Annual evaluations included a physical examination, pre- and post-bronchodilator spirometry, static lung volumes, diffusing capacity, chest x-ray (PA and Lateral), methacholine PC20 (out to Year 3 only), as well as active solicitation of information on any adverse events, emergency room visits and hospitalizations for asthma symptoms, oral corticosteroid pulses for worsening asthma symptoms, and any changes in maintenance asthma medications. Maintenance asthma medication use, oral corticosteroid use, adverse events, emergency room visits and hospitalizations were verified through medical record review for about 80% of the subjects whose primary care was under the supervision of the investigator at their respective institution. X-ray observations reported by radiologists at each site were collectively reviewed by an independent pulmonologist to assess clinical relevance of the observations if any.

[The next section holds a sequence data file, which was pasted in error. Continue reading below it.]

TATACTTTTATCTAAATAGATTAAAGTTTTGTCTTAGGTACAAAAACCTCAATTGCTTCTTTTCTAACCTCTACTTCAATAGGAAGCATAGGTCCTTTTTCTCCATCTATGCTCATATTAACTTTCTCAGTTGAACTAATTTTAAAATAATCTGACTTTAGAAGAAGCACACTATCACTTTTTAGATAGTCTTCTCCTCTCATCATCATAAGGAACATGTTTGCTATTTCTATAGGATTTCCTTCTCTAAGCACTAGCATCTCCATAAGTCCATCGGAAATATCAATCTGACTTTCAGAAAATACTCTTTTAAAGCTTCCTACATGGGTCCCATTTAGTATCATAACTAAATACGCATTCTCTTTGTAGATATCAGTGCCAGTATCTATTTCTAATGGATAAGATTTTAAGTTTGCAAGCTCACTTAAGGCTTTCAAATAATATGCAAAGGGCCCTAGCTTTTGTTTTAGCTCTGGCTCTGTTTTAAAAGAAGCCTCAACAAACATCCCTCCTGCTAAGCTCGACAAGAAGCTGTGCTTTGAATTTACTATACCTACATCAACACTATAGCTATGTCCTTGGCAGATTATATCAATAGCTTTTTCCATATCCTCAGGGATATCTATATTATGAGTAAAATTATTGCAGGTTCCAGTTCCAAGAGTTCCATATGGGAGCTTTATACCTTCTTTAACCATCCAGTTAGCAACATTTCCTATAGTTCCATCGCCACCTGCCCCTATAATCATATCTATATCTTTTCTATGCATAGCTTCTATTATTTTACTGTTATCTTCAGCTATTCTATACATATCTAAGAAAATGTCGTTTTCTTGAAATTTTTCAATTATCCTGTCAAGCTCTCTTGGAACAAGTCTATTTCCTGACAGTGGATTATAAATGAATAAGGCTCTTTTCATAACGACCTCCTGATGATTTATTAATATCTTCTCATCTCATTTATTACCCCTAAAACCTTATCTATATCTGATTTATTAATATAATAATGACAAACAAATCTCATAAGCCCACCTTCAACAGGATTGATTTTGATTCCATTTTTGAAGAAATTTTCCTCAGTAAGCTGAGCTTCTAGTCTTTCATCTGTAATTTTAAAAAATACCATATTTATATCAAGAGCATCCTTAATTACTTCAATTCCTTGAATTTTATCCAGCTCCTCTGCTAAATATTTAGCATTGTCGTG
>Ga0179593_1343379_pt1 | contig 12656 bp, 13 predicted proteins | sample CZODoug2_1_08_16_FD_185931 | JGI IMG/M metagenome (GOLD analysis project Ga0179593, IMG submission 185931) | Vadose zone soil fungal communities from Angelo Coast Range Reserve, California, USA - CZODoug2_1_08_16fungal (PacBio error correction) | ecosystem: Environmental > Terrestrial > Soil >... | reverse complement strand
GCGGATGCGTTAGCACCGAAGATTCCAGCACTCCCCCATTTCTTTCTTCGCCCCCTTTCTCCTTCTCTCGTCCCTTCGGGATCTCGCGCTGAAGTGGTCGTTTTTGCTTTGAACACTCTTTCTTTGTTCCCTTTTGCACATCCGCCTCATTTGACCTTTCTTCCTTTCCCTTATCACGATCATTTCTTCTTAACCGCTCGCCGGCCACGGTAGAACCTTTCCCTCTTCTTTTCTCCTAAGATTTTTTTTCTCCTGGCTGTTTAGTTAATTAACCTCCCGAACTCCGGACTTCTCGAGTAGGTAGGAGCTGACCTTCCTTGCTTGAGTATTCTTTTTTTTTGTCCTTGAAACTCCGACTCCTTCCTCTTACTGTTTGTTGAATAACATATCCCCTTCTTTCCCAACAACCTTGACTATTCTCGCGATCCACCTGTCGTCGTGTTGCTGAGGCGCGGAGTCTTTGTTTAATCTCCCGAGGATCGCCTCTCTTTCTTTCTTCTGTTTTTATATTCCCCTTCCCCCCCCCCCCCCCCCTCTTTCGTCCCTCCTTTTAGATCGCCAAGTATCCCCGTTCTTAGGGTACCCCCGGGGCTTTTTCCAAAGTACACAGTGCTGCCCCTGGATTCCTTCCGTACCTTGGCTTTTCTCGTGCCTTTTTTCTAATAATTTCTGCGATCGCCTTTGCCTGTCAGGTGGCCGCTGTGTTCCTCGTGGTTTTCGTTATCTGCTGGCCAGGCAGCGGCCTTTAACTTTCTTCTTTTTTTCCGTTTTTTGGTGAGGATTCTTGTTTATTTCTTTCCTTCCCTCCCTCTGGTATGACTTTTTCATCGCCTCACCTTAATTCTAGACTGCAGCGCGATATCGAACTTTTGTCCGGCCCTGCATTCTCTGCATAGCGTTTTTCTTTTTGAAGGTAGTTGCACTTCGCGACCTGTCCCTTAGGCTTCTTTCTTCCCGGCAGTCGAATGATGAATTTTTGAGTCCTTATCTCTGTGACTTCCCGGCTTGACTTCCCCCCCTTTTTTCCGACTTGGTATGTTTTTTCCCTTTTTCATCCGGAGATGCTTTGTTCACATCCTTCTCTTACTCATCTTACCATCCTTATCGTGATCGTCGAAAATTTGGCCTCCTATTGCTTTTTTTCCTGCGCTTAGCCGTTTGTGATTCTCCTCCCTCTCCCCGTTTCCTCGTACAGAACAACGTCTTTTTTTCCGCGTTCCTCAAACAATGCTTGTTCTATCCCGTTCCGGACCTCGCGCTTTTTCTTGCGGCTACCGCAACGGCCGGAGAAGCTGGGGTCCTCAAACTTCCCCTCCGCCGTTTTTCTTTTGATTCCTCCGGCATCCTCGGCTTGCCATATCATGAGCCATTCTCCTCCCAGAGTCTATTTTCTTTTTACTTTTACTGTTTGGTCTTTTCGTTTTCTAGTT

During Year 1, adverse events were solicited during 12 office visits and 9 telephone contacts over the course of the year, as well as a review of the medical chart. During the longer-term follow-up, adverse events were actively solicited from the subject during the annual evaluation and through a review of the medical chart for the prior year for subjects managed at the investigator's institute. The recording of adverse events in Year 1 (AIR Trial) differed from the subsequent years (AIR Extension Study) in that in Year 1, multiple symptoms associated with an adverse event were collected as individual adverse events; while in the subsequent years, an adverse event with multiple symptoms was counted as a single adverse event e.g., multiple respiratory symptoms associated with worsening of asthma were considered as a single event called "asthma (multiple symptoms)" adverse event.